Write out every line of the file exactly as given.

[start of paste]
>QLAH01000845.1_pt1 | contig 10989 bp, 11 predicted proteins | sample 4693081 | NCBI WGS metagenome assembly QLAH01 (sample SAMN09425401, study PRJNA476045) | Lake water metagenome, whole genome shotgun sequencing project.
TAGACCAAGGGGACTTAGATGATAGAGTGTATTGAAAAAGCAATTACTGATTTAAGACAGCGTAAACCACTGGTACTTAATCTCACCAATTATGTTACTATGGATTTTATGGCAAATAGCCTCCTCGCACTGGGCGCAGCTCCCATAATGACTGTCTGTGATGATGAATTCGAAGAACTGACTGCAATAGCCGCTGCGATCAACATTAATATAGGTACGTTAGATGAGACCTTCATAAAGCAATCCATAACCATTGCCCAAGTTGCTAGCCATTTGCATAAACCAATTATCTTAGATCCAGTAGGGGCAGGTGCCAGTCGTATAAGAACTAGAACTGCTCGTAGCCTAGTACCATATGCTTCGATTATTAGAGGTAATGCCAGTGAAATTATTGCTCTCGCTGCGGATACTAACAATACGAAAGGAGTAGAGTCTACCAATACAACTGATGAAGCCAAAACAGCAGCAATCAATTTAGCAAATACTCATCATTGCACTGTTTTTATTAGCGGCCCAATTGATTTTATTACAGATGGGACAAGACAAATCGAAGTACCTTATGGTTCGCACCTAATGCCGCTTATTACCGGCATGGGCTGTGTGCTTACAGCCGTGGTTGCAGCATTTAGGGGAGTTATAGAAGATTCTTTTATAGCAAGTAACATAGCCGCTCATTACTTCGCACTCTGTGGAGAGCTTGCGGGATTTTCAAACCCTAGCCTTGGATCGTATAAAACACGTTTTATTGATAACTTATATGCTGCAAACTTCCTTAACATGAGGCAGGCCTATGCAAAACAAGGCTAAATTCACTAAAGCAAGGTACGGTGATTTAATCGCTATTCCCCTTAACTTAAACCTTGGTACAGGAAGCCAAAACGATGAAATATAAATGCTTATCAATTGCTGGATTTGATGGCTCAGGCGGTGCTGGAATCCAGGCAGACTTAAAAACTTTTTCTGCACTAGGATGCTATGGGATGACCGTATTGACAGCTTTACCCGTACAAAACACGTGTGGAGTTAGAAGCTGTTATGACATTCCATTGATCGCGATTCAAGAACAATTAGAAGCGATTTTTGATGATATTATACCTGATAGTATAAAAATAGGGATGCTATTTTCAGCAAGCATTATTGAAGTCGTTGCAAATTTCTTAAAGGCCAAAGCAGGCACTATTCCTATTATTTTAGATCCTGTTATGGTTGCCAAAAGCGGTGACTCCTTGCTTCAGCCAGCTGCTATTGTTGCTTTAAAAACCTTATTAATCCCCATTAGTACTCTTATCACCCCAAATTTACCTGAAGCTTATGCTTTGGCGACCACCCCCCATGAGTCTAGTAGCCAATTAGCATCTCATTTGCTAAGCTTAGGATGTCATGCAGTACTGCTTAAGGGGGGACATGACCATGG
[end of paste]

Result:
>QLAH01000845.1_pt1 | contig 10989 bp, 11 predicted proteins | sample 4693081 | NCBI WGS metagenome assembly QLAH01 (sample SAMN09425401, study PRJNA476045) | Lake water metagenome, whole genome shotgun sequencing project.
TAGACCAAGGGGACTTAGATGATAGAGTGTATTGAAAAAGCAATTACTGATTTAAGACAGCGTAAACCACTGGTACTTAATCTCACCAATTATGTTACTATGGATTTTATGGCAAATAGCCTCCTCGCACTGGGCGCAGCTCCCATAATGACTGTCTGTGATGATGAATTCGAAGAACTGACTGCAATAGCCGCTGCGATCAACATTAATATAGGTACGTTAGATGAGACCTTCATAAAGCAATCCATAACCATTGCCCAAGTTGCTAGCCATTTGCATAAACCAATTATCTTAGATCCAGTAGGGGCAGGTGCCAGTCGTATAAGAACTAGAACTGCTCGTAGCCTAGTACCATATGCTTCGATTATTAGAGGTAATGCCAGTGAAATTATTGCTCTCGCTGCGGATACTAACAATACGAAAGGAGTAGAGTCTACCAATACAACTGATGAAGCCAAAACAGCAGCAATCAATTTAGCAAATACTCATCATTGCACTGTTTTTATTAGCGGCCCAATTGATTTTATTACAGATGGGACAAGACAAATCGAAGTACCTTATGGTTCGCACCTAATGCCGCTTATTACCGGCATGGGCTGTGTGCTTACAGCCGTGGTTGCAGCATTTAGGGGAGTTATAGAAGATTCTTTTATAGCAAGTAACATAGCCGCTCATTACTTCGCACTCTGTGGAGAGCTTGCGGGATTTTCAAACCCTAGCCTTGGATCGTATAAAACACGTTTTATTGATAACTTATATGCTGCAAACTTCCTTAACATGAGGCAGGCCTATGCAAAACAAGGCTAAATTCACTAAAGCAAGGTACGGTGATTTAATCGCTATTCCCCTTAACTTAAACCTTGGTACAGGAAGCCAAAACGATGAAATATAAATGCTTATCAATTGCTGGATTTGATGGCTCAGGCGGTGCTGGAATCCAGGCAGACTTAAAAACTTTTTCTGCACTAGGATGCTATGGGATGACCGTATTGACAGCTTTACCCGTACAAAACACGTGTGGAGTTAGAAGCTGTTATGACATTCCATTGATCGCGATTCAAGAACAATTAGAAGCGATTTTTGATGATATTATACCTGATAGTATAAAAATAGGGATGCTATTTTCAGCAAGCATTATTGAAGTCGTTGCAAATTTCTTAAAGGCCAAAGCAGGCACTATTCCTATTATTTTAGATCCTGTTATGGTTGCCAAAAGCGGTGACTCCTTGCTTCAGCCAGCTGCTATTGTTGCTTTAAAAACCTTATTAATCCCCATTAGTACTCTTATCACCCCAAATTTACCTGAAGCTTATGCTTTGGCGACCACCCCCCATGAGTCTAGTAGCCAATTAGCATCTCATTTGCTAAGCTTAGGATGTCATGCAGTACTGCTTAAGGGGGGACATGACCATGG